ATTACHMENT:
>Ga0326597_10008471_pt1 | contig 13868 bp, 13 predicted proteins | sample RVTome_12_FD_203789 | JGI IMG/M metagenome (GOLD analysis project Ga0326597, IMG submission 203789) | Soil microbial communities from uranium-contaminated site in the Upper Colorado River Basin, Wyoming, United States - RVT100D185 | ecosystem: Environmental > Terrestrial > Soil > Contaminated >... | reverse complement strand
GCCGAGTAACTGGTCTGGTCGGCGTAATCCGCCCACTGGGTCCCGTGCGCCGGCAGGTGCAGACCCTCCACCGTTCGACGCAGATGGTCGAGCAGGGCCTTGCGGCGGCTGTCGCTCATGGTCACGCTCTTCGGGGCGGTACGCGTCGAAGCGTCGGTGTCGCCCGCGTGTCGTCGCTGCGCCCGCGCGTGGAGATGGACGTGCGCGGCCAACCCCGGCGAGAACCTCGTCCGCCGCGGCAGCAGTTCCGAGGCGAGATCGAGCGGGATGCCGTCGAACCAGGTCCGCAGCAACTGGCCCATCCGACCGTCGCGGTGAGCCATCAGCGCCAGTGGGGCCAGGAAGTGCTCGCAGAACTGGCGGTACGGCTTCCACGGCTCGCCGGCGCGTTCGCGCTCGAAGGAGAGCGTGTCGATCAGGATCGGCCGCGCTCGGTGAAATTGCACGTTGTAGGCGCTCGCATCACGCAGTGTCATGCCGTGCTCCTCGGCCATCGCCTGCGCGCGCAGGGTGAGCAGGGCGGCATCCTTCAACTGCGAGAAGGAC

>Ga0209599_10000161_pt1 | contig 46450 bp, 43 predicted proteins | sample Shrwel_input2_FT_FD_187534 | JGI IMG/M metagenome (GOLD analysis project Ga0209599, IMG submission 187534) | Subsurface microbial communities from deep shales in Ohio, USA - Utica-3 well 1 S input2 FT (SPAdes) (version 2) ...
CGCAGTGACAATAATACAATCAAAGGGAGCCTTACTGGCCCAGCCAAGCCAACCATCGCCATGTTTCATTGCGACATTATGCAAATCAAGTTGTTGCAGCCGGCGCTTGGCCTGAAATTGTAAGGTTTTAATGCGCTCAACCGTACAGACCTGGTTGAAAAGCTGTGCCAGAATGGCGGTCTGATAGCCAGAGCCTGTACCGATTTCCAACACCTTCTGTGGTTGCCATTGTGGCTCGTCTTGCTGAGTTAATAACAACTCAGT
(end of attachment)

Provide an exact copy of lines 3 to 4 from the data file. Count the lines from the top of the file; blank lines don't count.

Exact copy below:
>Ga0209599_10000161_pt1 | contig 46450 bp, 43 predicted proteins | sample Shrwel_input2_FT_FD_187534 | JGI IMG/M metagenome (GOLD analysis project Ga0209599, IMG submission 187534) | Subsurface microbial communities from deep shales in Ohio, USA - Utica-3 well 1 S input2 FT (SPAdes) (version 2) ...
CGCAGTGACAATAATACAATCAAAGGGAGCCTTACTGGCCCAGCCAAGCCAACCATCGCCATGTTTCATTGCGACATTATGCAAATCAAGTTGTTGCAGCCGGCGCTTGGCCTGAAATTGTAAGGTTTTAATGCGCTCAACCGTACAGACCTGGTTGAAAAGCTGTGCCAGAATGGCGGTCTGATAGCCAGAGCCTGTACCGATTTCCAACACCTTCTGTGGTTGCCATTGTGGCTCGTCTTGCTGAGTTAATAACAACTCAGT